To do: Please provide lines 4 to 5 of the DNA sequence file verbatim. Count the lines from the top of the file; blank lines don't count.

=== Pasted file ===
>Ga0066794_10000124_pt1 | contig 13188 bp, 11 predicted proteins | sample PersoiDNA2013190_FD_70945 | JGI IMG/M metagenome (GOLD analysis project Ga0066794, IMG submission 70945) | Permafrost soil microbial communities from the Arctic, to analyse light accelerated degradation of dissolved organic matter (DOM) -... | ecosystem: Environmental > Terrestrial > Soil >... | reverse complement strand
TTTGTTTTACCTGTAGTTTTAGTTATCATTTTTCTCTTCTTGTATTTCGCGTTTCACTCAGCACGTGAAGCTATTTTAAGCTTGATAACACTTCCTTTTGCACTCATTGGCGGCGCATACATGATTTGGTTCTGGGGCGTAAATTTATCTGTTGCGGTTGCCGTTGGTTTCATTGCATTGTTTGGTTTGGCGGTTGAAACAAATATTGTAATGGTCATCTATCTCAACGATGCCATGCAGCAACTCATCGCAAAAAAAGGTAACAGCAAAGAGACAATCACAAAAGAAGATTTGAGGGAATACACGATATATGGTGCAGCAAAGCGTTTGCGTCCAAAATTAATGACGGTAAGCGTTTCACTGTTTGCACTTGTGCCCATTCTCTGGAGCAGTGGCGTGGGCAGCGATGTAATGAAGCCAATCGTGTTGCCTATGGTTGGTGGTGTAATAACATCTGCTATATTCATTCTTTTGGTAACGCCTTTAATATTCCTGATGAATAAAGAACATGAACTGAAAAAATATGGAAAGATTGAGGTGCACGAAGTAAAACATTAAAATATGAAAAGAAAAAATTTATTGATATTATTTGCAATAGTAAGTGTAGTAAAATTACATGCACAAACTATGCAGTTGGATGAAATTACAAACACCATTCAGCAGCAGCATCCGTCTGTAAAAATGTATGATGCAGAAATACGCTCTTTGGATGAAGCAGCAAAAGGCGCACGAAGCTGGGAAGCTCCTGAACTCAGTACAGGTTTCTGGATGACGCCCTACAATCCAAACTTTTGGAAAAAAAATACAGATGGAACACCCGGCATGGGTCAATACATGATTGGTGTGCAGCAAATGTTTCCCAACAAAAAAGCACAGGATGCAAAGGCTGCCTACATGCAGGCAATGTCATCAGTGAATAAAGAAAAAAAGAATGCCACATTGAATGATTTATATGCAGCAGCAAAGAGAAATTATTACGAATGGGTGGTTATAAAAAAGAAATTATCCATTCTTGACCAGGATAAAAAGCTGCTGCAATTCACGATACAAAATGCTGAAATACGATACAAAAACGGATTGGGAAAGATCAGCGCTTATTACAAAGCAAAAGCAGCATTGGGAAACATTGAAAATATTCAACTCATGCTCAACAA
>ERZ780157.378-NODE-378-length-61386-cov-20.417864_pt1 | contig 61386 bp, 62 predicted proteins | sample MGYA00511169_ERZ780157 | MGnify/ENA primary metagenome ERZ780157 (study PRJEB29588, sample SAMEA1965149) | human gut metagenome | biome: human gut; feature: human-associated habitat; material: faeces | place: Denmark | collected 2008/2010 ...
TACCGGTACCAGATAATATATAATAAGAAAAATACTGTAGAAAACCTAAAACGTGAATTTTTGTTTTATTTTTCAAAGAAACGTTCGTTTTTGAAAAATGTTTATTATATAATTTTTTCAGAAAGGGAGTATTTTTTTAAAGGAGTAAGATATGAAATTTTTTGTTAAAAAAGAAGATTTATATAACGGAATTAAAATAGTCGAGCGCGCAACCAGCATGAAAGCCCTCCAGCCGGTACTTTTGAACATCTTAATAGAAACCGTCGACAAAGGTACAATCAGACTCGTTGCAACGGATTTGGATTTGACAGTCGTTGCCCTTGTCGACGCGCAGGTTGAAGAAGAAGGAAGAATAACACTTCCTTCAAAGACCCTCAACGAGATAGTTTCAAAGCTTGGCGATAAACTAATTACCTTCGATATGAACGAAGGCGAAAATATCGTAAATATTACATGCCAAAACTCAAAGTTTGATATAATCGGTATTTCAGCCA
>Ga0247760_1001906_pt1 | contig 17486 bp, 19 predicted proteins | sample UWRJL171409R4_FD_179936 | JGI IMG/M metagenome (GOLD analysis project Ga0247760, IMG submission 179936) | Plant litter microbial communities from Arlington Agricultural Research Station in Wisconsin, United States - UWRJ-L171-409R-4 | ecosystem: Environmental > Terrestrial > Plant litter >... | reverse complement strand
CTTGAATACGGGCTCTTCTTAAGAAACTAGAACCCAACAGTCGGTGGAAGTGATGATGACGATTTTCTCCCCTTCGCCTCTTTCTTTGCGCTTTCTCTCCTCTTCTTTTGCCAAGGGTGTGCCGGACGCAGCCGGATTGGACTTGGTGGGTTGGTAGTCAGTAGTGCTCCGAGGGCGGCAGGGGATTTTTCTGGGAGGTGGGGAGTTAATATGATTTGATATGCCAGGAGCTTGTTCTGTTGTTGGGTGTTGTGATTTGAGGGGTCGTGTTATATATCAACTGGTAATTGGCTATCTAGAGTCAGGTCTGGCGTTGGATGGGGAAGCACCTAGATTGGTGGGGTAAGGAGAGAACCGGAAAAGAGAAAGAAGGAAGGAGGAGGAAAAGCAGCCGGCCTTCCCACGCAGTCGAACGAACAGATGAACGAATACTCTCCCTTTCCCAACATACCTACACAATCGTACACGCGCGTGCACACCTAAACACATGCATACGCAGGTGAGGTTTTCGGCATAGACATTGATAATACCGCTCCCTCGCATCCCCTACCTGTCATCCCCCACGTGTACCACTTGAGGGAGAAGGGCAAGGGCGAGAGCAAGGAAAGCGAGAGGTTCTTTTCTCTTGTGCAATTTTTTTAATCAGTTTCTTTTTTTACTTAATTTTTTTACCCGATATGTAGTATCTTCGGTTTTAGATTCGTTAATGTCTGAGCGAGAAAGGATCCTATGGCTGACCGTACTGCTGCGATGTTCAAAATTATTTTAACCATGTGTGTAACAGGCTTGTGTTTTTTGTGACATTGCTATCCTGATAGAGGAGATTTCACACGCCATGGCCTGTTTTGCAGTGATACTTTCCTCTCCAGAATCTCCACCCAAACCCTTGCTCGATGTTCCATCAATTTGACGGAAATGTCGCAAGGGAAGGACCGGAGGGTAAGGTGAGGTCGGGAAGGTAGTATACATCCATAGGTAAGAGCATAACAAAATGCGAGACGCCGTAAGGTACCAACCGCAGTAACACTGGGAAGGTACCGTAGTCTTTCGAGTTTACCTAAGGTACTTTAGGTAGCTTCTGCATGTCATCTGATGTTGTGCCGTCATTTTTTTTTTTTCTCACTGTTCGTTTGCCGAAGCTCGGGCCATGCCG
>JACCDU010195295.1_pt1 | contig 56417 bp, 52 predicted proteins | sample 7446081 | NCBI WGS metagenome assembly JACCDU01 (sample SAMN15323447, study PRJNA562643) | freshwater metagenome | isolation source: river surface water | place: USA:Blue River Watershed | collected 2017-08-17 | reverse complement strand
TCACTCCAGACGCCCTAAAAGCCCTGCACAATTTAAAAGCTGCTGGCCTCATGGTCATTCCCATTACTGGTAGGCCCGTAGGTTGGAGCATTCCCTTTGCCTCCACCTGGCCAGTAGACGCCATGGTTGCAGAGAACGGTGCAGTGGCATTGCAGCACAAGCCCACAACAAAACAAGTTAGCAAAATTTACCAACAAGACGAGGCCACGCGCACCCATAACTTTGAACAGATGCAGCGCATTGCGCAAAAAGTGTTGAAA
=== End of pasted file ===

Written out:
TACCGGTACCAGATAATATATAATAAGAAAAATACTGTAGAAAACCTAAAACGTGAATTTTTGTTTTATTTTTCAAAGAAACGTTCGTTTTTGAAAAATGTTTATTATATAATTTTTTCAGAAAGGGAGTATTTTTTTAAAGGAGTAAGATATGAAATTTTTTGTTAAAAAAGAAGATTTATATAACGGAATTAAAATAGTCGAGCGCGCAACCAGCATGAAAGCCCTCCAGCCGGTACTTTTGAACATCTTAATAGAAACCGTCGACAAAGGTACAATCAGACTCGTTGCAACGGATTTGGATTTGACAGTCGTTGCCCTTGTCGACGCGCAGGTTGAAGAAGAAGGAAGAATAACACTTCCTTCAAAGACCCTCAACGAGATAGTTTCAAAGCTTGGCGATAAACTAATTACCTTCGATATGAACGAAGGCGAAAATATCGTAAATATTACATGCCAAAACTCAAAGTTTGATATAATCGGTATTTCAGCCA
>Ga0247760_1001906_pt1 | contig 17486 bp, 19 predicted proteins | sample UWRJL171409R4_FD_179936 | JGI IMG/M metagenome (GOLD analysis project Ga0247760, IMG submission 179936) | Plant litter microbial communities from Arlington Agricultural Research Station in Wisconsin, United States - UWRJ-L171-409R-4 | ecosystem: Environmental > Terrestrial > Plant litter >... | reverse complement strand